Wind Spell by Kristen Baum DeBeasi
Wind Spell —after Joy Harjo In the time before, it was never written down No pens. A long line of mouths. A wolfman hovers beyond the tree line, taste of flesh on his tongue. A basket over a girl’s arm, crumbs fallen. The predator prowls the woods, the path, the outlying cottages. He eats every unfortunate passerby. What he cannot eat, he saves for later. He makes wine. Jars flesh. Waits. Rumors run like pigs. Like school children. Like a mother’s butterfly stomach, weighted for the wind’s howl. Like shortcuts loafing toward full moon twilights. Like a basket inside a cottage door. A dandelion seed purchased where there is no wind spell for wishes to float free. Wait! Not this once. Instead, try Once there was a woods that was only a woods. The village folk used to go birding, speak to owls, hear the throaty croak of ravens, listen for the songs of a nightingale. They had lived together, cooked together, whispering rumors of red sky mornings. They had tried to pretend a wolfman hadn’t moved in, grandmother’s cottage was under construction and the disappeared had left only damp shadows soaked into paths. But once again Once upon another time Memory failed and the forest shadows grew larger and toothier with eyes sharp enough to see in the dark— the fallen fabric of a daughter’s red hood, the ribbon, the sash, a walking shoe wilting beside the path of pins the basket lined with cloth for protecting cakes Start with a different once! Once, after a lifetime lived inside the village walls grandmother had moved, longing for the seclusion of the forest. Trusting her granddaughter would come, she had left the cottage door unlatched, curled up in her nightgown, recalling memories of trips made when she had been a girl. Choosing her path. Before If the girl in the red hood starts here she’ll never make it to the end of her story. Someone has to keep her eyes open, sings her grandmother to the day, to the night, to the wind spell that can carry dandelion wishes to far-off places where it can seed into the heart’s loam and take root even as the girl walks the path of pins or that of needles. It would not matter. For even if grandmother was eaten, the girl would have the sense to escape. And she would find helpers along her journey home. Yes. Once upon this story.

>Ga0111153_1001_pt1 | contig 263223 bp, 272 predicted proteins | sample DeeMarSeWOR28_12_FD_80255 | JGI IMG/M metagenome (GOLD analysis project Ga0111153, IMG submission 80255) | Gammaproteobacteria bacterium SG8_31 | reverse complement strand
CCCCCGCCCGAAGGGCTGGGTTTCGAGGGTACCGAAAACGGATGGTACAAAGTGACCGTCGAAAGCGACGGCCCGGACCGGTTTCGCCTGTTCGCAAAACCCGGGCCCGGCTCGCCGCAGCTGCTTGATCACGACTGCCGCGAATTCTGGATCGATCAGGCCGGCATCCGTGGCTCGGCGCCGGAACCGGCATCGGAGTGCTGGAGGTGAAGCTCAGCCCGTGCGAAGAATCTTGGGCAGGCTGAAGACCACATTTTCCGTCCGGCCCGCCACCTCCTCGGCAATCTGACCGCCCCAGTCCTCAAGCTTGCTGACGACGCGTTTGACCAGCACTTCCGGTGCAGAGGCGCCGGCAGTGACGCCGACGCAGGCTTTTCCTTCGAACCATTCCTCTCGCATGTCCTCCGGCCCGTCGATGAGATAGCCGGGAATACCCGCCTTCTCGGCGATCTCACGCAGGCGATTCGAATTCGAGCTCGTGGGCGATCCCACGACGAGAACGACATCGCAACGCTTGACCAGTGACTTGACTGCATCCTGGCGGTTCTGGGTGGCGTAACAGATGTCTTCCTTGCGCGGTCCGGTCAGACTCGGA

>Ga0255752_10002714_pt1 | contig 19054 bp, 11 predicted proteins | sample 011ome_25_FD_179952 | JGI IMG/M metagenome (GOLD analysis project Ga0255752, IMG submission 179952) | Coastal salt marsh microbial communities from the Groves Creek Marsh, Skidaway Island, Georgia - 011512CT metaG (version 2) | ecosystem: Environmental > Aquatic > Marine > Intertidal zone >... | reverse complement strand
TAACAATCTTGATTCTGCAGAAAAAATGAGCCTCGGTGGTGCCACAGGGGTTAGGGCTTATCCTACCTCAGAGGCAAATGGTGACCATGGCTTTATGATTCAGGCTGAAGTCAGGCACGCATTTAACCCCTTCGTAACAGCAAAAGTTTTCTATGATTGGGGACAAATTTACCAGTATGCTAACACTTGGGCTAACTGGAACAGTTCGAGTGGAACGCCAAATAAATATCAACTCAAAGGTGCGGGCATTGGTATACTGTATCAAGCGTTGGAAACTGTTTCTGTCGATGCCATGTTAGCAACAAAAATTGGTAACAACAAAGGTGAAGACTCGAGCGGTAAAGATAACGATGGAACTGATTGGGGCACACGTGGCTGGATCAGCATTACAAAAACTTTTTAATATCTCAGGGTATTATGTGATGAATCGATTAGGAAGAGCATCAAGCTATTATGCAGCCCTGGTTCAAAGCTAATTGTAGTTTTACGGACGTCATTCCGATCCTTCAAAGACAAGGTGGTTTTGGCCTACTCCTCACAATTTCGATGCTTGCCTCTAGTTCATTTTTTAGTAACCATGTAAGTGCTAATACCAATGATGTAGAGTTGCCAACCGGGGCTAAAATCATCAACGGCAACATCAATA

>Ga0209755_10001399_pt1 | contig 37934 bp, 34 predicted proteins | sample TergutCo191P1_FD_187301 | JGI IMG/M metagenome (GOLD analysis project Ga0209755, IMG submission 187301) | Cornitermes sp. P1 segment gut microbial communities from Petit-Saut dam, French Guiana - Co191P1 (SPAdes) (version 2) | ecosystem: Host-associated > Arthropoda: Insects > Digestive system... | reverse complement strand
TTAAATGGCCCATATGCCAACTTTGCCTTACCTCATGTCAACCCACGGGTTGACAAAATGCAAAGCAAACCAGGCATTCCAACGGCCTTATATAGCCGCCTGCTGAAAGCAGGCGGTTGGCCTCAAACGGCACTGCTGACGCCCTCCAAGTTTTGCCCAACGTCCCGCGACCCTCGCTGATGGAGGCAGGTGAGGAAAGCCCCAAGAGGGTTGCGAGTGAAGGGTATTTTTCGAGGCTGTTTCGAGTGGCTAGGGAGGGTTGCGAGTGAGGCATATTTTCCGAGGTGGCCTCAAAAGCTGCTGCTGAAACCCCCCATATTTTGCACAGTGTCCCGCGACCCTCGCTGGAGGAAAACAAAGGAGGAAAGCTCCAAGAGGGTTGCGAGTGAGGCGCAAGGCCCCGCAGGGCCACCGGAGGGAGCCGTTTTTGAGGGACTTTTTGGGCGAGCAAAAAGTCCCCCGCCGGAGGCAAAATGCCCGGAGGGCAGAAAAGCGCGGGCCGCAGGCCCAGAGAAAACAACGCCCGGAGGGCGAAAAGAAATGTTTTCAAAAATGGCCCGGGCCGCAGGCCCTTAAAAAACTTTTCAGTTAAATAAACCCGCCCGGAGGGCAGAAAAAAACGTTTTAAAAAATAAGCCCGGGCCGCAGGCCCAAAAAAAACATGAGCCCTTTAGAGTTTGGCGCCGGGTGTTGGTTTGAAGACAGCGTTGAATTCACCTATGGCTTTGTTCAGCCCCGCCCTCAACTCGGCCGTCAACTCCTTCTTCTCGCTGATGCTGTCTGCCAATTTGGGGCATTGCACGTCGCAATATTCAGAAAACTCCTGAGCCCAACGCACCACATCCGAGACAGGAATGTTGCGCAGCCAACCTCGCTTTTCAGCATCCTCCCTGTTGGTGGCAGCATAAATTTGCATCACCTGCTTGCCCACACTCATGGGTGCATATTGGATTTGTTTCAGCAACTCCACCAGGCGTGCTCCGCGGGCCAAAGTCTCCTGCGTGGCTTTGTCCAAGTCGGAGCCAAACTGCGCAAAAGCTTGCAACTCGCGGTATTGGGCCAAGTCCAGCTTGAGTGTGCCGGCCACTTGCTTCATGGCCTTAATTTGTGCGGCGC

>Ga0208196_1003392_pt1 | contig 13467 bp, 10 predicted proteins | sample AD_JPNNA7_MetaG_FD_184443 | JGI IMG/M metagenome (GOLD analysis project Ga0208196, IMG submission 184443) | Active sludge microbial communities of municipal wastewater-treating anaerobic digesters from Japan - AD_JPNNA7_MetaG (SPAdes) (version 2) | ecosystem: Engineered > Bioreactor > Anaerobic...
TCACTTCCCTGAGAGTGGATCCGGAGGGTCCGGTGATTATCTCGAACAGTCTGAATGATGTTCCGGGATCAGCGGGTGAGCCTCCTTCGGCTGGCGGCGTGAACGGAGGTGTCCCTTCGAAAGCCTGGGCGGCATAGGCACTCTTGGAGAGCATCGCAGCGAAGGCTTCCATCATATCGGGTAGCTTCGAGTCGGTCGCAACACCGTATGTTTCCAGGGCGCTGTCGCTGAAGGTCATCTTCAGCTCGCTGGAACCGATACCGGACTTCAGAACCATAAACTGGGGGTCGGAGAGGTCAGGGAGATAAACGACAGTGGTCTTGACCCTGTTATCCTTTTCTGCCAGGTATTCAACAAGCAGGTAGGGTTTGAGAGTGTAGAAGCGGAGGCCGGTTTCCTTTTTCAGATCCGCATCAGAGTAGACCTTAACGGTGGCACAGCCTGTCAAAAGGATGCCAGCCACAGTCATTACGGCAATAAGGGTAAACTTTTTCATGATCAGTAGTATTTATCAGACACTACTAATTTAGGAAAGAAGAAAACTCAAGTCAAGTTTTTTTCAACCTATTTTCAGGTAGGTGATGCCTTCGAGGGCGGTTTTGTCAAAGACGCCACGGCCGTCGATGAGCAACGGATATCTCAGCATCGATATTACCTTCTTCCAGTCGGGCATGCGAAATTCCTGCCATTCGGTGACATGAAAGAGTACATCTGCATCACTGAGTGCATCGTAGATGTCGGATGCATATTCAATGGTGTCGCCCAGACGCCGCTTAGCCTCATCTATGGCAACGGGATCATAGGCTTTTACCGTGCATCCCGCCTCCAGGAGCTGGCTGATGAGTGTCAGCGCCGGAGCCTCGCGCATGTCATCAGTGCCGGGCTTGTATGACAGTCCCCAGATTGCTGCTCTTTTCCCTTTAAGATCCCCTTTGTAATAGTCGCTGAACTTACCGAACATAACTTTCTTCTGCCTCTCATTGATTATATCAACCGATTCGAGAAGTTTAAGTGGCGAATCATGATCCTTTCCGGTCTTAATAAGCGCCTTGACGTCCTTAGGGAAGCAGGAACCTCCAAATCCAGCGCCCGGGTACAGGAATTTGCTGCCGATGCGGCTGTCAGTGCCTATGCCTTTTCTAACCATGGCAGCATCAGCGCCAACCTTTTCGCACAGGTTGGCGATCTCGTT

Kristen Baum DeBeasi’s poetry has appeared in Blue Heron Review, Contrary Magazine, Menacing Hedge and elsewhere. She was Moon Tide Press’s Poet of the Month for July 2021. When she isn’t writing words or music, she loves testing new recipes and collecting fallen leaves or twigs for her fairy garden.